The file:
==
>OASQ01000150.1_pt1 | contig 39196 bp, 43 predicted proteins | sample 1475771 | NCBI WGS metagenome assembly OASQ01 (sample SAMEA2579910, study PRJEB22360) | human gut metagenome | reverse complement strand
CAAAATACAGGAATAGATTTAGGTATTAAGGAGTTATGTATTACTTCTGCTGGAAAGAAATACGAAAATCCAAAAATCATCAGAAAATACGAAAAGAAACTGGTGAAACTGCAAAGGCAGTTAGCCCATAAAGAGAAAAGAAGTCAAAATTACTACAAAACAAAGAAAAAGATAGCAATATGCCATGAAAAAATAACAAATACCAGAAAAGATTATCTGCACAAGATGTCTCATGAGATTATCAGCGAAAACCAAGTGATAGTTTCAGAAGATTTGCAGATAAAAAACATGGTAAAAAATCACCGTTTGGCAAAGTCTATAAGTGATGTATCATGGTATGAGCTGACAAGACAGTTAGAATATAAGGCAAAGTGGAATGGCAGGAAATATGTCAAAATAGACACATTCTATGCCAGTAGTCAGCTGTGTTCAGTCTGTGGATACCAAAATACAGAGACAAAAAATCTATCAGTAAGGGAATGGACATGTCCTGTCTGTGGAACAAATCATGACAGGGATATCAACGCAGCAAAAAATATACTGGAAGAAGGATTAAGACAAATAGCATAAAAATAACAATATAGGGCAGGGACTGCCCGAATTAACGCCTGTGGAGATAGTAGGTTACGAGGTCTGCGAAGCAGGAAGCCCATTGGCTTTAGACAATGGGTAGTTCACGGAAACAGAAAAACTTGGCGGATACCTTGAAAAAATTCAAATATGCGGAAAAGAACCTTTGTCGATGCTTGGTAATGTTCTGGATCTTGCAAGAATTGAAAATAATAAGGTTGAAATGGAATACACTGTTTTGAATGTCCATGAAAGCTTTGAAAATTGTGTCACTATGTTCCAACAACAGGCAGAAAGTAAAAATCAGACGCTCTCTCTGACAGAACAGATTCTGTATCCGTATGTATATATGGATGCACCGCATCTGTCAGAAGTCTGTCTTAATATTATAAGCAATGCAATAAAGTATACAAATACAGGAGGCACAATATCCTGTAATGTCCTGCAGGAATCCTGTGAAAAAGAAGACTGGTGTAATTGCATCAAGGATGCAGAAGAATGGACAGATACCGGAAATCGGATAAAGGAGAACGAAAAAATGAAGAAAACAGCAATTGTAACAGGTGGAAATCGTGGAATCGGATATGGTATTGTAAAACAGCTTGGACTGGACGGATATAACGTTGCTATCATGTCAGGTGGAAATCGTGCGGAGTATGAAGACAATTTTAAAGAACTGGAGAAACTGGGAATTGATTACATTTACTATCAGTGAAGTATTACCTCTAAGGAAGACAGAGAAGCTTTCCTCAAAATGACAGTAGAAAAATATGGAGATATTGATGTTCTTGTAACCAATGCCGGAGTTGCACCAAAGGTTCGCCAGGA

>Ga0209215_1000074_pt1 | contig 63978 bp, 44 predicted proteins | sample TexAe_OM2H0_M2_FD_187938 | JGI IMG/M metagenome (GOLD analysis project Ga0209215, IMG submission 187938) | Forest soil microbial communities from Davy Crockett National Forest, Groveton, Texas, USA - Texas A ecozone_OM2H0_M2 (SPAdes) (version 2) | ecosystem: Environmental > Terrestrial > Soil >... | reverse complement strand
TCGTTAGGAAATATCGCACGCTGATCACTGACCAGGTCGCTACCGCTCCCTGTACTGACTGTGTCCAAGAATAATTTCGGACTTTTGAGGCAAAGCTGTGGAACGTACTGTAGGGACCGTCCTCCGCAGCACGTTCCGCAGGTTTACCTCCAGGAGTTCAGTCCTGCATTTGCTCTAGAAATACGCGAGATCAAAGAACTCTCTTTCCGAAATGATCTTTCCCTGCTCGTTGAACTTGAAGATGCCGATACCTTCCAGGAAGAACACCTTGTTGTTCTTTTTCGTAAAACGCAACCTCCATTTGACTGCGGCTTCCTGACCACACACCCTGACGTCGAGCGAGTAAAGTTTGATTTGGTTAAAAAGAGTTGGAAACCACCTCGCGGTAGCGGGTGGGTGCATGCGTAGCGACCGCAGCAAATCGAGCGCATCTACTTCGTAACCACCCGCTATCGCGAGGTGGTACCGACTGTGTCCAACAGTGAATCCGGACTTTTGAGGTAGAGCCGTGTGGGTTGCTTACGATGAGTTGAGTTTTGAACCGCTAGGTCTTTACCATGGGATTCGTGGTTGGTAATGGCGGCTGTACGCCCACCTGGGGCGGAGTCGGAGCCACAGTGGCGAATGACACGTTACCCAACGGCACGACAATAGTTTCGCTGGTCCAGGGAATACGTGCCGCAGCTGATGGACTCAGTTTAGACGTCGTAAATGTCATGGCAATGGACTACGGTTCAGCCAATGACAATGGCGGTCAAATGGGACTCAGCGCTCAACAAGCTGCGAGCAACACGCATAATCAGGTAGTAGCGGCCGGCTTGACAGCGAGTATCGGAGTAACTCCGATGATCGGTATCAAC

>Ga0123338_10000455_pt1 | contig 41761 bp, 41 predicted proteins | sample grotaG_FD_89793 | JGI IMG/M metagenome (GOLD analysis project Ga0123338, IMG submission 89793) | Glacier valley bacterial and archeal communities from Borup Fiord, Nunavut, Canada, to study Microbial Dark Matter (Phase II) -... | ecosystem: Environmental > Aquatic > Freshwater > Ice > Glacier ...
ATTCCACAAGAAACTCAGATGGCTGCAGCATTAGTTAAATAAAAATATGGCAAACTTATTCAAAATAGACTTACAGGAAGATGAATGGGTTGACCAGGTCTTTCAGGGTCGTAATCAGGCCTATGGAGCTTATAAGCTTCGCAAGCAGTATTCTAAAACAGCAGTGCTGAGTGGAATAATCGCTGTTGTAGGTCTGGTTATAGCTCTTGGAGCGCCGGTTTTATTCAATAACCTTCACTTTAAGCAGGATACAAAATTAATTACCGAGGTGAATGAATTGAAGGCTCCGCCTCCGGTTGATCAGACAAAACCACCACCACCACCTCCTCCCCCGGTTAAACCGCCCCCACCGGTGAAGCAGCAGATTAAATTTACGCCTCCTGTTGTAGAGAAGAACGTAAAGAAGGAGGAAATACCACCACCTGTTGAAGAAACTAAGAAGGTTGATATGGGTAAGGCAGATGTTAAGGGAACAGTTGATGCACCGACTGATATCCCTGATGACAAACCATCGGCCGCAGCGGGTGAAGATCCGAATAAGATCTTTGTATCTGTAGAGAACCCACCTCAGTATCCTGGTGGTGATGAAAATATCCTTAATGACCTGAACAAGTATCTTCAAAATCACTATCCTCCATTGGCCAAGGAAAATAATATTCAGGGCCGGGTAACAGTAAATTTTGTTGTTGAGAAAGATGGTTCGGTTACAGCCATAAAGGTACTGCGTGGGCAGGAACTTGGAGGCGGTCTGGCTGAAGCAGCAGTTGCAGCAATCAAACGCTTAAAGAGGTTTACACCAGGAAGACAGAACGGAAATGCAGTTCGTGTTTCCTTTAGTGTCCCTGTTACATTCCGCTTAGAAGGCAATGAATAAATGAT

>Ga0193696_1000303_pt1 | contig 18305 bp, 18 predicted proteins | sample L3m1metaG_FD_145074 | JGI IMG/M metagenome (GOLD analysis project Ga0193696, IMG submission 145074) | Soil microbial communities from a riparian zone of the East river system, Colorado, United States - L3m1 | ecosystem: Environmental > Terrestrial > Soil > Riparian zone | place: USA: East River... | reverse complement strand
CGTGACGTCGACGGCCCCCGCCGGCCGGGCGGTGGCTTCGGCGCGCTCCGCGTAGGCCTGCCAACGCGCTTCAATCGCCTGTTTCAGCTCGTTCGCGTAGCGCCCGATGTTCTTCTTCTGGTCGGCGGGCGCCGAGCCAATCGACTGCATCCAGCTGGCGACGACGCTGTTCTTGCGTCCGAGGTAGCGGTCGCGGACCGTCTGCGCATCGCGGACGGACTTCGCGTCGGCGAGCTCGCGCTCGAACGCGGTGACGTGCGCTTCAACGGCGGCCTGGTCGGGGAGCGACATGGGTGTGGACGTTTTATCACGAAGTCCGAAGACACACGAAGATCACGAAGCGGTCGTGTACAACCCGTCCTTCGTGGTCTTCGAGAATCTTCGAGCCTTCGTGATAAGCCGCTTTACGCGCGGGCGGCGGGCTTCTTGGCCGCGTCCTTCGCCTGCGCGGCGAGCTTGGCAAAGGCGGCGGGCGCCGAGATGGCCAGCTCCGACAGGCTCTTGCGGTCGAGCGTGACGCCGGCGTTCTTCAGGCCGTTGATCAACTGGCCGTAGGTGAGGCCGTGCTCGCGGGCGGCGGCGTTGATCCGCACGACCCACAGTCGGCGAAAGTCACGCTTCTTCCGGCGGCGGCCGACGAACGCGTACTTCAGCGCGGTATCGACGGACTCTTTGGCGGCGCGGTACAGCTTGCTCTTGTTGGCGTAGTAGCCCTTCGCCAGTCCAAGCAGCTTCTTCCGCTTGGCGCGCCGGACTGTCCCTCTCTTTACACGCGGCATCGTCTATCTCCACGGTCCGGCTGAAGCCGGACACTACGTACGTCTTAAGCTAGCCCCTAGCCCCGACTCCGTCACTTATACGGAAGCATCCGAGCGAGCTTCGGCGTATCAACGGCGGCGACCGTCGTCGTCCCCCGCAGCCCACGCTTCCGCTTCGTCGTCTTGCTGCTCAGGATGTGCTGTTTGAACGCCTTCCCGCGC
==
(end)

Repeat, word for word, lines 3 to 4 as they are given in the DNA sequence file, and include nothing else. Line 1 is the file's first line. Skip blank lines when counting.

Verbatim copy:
>Ga0209215_1000074_pt1 | contig 63978 bp, 44 predicted proteins | sample TexAe_OM2H0_M2_FD_187938 | JGI IMG/M metagenome (GOLD analysis project Ga0209215, IMG submission 187938) | Forest soil microbial communities from Davy Crockett National Forest, Groveton, Texas, USA - Texas A ecozone_OM2H0_M2 (SPAdes) (version 2) | ecosystem: Environmental > Terrestrial > Soil >... | reverse complement strand
TCGTTAGGAAATATCGCACGCTGATCACTGACCAGGTCGCTACCGCTCCCTGTACTGACTGTGTCCAAGAATAATTTCGGACTTTTGAGGCAAAGCTGTGGAACGTACTGTAGGGACCGTCCTCCGCAGCACGTTCCGCAGGTTTACCTCCAGGAGTTCAGTCCTGCATTTGCTCTAGAAATACGCGAGATCAAAGAACTCTCTTTCCGAAATGATCTTTCCCTGCTCGTTGAACTTGAAGATGCCGATACCTTCCAGGAAGAACACCTTGTTGTTCTTTTTCGTAAAACGCAACCTCCATTTGACTGCGGCTTCCTGACCACACACCCTGACGTCGAGCGAGTAAAGTTTGATTTGGTTAAAAAGAGTTGGAAACCACCTCGCGGTAGCGGGTGGGTGCATGCGTAGCGACCGCAGCAAATCGAGCGCATCTACTTCGTAACCACCCGCTATCGCGAGGTGGTACCGACTGTGTCCAACAGTGAATCCGGACTTTTGAGGTAGAGCCGTGTGGGTTGCTTACGATGAGTTGAGTTTTGAACCGCTAGGTCTTTACCATGGGATTCGTGGTTGGTAATGGCGGCTGTACGCCCACCTGGGGCGGAGTCGGAGCCACAGTGGCGAATGACACGTTACCCAACGGCACGACAATAGTTTCGCTGGTCCAGGGAATACGTGCCGCAGCTGATGGACTCAGTTTAGACGTCGTAAATGTCATGGCAATGGACTACGGTTCAGCCAATGACAATGGCGGTCAAATGGGACTCAGCGCTCAACAAGCTGCGAGCAACACGCATAATCAGGTAGTAGCGGCCGGCTTGACAGCGAGTATCGGAGTAACTCCGATGATCGGTATCAAC